Barbary Wars – The Derna Campaign
After marching 500 miles from Egypt, U.S. agent William Eaton lead a small force of U.S. Marines and Berber mercenaries against the Tripolitan port city of Derna. The Marines and Berbers were on a mission to depose Yusuf Karamanli, the ruling pasha of Tripoli, who had seized power from his brother, Hamet Karamanli, a pasha who was sympathetic to the United States.
The First Barbary War had begun four years earlier, when U.S. President Thomas Jefferson ordered U.S. Navy vessels to the Mediterranean Sea in protest of continuing raids against U.S. ships by pirates from the Barbary states—Morocco, Algeria, Tunis, and Tripolitania. American sailors were often abducted along with the captured booty and ransomed back to the United States at an exorbitant price. After two years of minor confrontations, sustained action began in June 1803, when a small U.S. expeditionary force attacked Tripoli harbor in present-day Libya.
In April 1805, a major American victory came during the Derna campaign, which was undertaken by U.S. land forces in North Africa. Supported by the heavy guns of the USS Argus and the USS Hornet, Marines and Arab mercenaries under William Eaton captured Derna and deposed Yusuf Karamanli.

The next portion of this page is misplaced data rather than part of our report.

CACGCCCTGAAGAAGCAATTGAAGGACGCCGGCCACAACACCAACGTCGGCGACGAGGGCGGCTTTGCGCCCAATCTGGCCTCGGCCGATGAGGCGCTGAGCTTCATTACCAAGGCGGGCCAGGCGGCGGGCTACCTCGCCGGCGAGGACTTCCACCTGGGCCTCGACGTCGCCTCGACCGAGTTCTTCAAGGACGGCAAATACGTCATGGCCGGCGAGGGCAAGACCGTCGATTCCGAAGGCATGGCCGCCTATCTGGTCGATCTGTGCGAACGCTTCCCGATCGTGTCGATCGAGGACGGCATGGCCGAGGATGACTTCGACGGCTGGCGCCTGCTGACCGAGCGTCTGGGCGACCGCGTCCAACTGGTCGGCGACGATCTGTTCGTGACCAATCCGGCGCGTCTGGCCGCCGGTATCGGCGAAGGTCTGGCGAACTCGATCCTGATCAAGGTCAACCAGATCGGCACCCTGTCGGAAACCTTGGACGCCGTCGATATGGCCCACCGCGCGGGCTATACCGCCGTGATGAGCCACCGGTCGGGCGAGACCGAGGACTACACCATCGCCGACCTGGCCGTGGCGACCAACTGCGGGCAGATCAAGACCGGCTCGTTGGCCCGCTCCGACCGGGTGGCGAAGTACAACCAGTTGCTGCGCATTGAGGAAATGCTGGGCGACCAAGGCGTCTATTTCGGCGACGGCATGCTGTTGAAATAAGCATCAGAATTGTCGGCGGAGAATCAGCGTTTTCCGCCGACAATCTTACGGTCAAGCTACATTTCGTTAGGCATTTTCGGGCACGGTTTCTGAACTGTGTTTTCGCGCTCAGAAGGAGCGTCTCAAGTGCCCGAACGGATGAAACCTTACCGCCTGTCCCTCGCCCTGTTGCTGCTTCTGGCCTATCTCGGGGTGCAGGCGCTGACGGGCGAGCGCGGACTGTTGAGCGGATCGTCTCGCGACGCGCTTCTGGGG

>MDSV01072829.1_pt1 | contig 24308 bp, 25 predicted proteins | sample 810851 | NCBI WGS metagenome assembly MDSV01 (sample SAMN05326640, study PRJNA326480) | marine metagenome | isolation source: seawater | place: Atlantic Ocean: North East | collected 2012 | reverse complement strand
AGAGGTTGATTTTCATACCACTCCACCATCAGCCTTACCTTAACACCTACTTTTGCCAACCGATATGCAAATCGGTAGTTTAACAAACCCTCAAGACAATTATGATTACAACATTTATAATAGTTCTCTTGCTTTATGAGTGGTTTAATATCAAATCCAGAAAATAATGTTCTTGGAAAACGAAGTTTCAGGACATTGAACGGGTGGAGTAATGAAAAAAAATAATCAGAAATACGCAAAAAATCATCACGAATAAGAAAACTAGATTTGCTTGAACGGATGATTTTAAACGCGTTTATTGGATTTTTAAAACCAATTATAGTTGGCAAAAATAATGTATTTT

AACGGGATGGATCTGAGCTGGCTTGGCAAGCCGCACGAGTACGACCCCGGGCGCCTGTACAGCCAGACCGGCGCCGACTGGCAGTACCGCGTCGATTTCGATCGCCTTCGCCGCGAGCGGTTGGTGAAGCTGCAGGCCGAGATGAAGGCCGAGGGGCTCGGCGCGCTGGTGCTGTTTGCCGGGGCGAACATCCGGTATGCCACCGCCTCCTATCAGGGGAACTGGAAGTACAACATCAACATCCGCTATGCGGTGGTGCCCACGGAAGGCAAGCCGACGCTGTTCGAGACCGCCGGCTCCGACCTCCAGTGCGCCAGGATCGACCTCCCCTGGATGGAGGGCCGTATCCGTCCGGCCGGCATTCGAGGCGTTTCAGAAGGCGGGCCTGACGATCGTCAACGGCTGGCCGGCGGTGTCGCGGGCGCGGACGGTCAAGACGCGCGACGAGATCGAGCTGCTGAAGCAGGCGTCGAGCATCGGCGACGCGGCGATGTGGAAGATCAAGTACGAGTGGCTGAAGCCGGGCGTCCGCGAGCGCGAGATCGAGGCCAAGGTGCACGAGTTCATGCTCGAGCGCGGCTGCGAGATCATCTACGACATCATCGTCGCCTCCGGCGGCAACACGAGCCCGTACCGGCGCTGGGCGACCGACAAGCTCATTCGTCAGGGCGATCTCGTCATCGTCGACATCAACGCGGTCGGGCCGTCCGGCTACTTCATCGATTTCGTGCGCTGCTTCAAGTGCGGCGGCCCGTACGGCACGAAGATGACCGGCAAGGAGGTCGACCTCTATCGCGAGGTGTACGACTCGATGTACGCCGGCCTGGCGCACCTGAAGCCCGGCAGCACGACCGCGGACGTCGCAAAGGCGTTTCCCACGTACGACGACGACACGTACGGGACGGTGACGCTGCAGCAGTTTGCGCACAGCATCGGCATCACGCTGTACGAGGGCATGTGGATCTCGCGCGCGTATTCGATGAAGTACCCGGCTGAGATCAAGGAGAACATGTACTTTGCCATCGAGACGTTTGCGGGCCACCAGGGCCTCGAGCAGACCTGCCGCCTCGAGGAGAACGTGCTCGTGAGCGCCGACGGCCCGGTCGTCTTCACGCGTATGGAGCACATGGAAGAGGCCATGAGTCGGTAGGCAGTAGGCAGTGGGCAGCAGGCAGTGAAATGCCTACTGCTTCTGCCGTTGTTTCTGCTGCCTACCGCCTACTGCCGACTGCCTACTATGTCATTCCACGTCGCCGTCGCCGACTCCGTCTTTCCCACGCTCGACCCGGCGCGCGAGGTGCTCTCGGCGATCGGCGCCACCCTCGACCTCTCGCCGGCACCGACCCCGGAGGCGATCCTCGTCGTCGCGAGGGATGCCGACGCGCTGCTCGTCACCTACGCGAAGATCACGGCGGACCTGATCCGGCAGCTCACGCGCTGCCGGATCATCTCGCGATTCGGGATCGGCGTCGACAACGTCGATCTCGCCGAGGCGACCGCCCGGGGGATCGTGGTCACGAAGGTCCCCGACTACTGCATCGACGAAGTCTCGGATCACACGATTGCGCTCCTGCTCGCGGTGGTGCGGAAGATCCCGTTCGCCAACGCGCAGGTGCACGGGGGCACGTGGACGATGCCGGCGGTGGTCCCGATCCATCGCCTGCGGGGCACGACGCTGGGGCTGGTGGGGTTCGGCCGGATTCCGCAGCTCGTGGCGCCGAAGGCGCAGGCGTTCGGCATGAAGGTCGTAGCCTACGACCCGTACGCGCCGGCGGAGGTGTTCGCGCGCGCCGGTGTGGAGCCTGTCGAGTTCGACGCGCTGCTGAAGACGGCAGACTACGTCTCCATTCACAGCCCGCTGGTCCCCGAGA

Lieutenant Presley O’ Bannon, commanding the Marines, performed so heroically in the battle that Hamet Karamanli presented him with an elaborately designed sword that now serves as the pattern for the swords carried by Marine officers. The phrase “to the shores of Tripoli,” from the official song of the U.S. Marine Corps, also has its origins in the Derna campaign
During the Cold War
Balao-class submarine USS Stickleback after being struck by USS Silverstein. During a simulated torpedo run on Silverstein, Stickleback lost power and broached approximately 200 yards (180 m) ahead of the destroyer escort. Silverstein, which holed the submarine on her port side. Stickleback‘s crew was removed by a torpedo retriever and at 18:57 on 29 May 1958, Stickleback sank in 1,800 fathoms (3,300 m) of water.
Note the Dates
The Norman Expansion
With England conquered, Norman expansion continued in Italy and the Mediterranean under the impetus of individual initiatives. Several Norman aristocrats, hired as mercenaries by the Byzantines, seized in the eleventh century Sicily, southern Italy, 11th-12th century.